If you can’t modify the old system to add an API, because it is proprietary or hard to change, you can either reach directly into the database, or put a network proxy in front of the old system to perform required data transformations. In a worst case scenario, you could mimic whatever user agent the old system expects, such as a browser, and convert the corresponding result into data to feed into the new system.
Make sure to lock down this API. At a minimum, use TLS and some form of authorization to ensure that no malicious party can call this endpoint. You don’t want someone to be able to arbitrarily try out authentication credentials. Use basic authentication or a shared header value, and discard any requests which are not expected. You could also lock access to a given IP range, if the new system is only connecting from a certain set of IPs.
You should build an automated test against this API, ensuring that if there are any changes to the old auth system, you learn about them before your users do.
When you have tested that this proxy returns the correct user data for a given set of authentication credentials, cut your applications over to the new system.
No data needs to be migrated, but new users should register with the new auth system. It should receive all authentication requests first. It will, of course, defer such requests to the old auth system.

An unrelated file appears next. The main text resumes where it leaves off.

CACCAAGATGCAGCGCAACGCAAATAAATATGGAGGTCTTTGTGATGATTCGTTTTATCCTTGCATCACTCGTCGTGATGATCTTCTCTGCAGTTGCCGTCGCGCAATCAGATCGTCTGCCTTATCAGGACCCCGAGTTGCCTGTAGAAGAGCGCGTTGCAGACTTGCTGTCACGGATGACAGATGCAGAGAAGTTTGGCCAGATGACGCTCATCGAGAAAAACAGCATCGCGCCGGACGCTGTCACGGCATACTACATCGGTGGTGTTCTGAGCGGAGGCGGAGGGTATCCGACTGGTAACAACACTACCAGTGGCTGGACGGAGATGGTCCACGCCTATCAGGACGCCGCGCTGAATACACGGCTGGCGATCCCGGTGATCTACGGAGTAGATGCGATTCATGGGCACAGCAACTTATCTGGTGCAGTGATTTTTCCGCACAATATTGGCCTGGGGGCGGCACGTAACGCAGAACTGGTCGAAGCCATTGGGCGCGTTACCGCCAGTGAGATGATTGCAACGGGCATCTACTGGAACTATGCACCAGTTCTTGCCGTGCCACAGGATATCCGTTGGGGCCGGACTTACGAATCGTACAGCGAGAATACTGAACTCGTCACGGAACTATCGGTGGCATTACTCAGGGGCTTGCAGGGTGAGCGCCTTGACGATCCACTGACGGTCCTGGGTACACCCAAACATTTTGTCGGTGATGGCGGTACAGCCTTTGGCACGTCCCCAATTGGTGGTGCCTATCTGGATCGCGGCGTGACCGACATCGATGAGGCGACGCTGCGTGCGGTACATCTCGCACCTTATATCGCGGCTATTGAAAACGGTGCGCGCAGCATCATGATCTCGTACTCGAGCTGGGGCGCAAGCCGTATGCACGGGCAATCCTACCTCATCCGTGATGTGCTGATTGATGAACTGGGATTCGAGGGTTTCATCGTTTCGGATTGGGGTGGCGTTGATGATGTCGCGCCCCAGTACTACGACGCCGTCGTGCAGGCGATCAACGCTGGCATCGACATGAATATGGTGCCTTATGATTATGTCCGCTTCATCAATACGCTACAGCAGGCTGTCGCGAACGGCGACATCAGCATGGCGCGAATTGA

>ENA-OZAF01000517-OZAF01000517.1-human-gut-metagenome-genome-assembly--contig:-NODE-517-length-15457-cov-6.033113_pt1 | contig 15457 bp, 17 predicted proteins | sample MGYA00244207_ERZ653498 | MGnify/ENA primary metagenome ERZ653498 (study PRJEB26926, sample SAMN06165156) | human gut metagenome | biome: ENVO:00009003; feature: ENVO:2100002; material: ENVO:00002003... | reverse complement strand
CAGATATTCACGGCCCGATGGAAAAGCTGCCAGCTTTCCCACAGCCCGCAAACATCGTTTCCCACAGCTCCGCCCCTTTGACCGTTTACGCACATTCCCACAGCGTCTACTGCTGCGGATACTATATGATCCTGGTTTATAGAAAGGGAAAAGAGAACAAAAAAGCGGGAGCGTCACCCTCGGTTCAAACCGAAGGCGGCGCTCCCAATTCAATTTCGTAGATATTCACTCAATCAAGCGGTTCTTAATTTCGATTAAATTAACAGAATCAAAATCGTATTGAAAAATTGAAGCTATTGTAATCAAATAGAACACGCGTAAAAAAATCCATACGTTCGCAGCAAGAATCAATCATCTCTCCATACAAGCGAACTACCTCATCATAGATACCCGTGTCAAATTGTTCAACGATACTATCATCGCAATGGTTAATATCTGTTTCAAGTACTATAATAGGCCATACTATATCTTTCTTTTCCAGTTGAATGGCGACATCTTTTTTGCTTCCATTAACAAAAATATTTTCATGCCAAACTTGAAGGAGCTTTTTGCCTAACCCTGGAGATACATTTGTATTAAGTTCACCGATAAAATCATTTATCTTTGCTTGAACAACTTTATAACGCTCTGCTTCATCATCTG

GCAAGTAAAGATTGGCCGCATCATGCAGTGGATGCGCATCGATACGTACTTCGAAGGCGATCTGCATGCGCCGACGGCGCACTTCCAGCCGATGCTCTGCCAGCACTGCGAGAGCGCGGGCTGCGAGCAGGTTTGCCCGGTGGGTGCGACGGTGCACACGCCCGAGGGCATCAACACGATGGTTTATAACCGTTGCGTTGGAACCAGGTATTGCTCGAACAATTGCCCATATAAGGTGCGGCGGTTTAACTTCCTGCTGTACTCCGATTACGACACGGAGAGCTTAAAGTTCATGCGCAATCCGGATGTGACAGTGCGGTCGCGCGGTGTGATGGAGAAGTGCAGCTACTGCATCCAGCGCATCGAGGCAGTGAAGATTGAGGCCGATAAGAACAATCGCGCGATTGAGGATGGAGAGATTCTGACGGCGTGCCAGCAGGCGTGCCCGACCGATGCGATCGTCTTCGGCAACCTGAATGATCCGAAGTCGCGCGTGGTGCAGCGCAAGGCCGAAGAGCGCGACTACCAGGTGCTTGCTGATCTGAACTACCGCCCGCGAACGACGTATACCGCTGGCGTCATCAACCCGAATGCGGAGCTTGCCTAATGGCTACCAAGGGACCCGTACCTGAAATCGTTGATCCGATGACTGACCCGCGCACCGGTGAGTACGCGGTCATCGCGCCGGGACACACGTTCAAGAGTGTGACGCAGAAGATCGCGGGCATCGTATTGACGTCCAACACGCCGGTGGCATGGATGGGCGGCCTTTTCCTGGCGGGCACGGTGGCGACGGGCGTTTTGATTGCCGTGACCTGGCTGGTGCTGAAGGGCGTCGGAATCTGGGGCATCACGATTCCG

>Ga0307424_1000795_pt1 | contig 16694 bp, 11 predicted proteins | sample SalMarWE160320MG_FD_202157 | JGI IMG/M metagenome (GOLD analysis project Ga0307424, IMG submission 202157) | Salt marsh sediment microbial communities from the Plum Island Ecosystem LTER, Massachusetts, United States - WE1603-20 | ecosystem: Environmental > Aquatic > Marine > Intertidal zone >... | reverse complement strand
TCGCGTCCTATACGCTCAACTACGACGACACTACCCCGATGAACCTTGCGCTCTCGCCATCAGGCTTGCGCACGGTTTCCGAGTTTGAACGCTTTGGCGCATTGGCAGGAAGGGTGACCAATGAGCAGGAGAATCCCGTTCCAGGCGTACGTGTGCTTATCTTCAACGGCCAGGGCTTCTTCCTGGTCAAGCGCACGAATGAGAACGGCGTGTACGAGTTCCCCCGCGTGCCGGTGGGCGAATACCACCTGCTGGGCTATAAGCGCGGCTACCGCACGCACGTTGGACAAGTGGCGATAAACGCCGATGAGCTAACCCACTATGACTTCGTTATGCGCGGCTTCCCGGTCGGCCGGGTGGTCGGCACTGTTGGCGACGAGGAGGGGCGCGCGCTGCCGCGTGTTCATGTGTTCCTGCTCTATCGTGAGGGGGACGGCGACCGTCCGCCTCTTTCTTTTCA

The authentication process
When a user signs in, the new auth system passes on the credentials to the old auth system, and receives the user data in response. Here’s the diagram from above:
After initial authentication, the data should be migrated to the new auth datastore. Then, this user can be completely managed by it.
During authentication, add a migration success marker to the user in the new auth system. This is the inverse of the migration marker in the old system, mentioned above. Having this data will let you know how many users have been migrated successfully. If troubleshooting the new auth system, it is useful to know if users with issues are newly registered or migrated.
Remove the proxy
After running reports on the numbers of migrations, you’ll know when you’ve reached your goal of migrated users. Prepare to shut down the old auth system. Clean up any code or configuration in the new system which was used to communicate with the old system.
At this point, you need to determine what to do with all the users who haven’t migrated. You considered this in the planning section, but now you need to execute on the plan, or adjust it. You have the following options:
- Notify the users to encourage them to migrate (“if you don’t login, your account will be deleted on DATE”).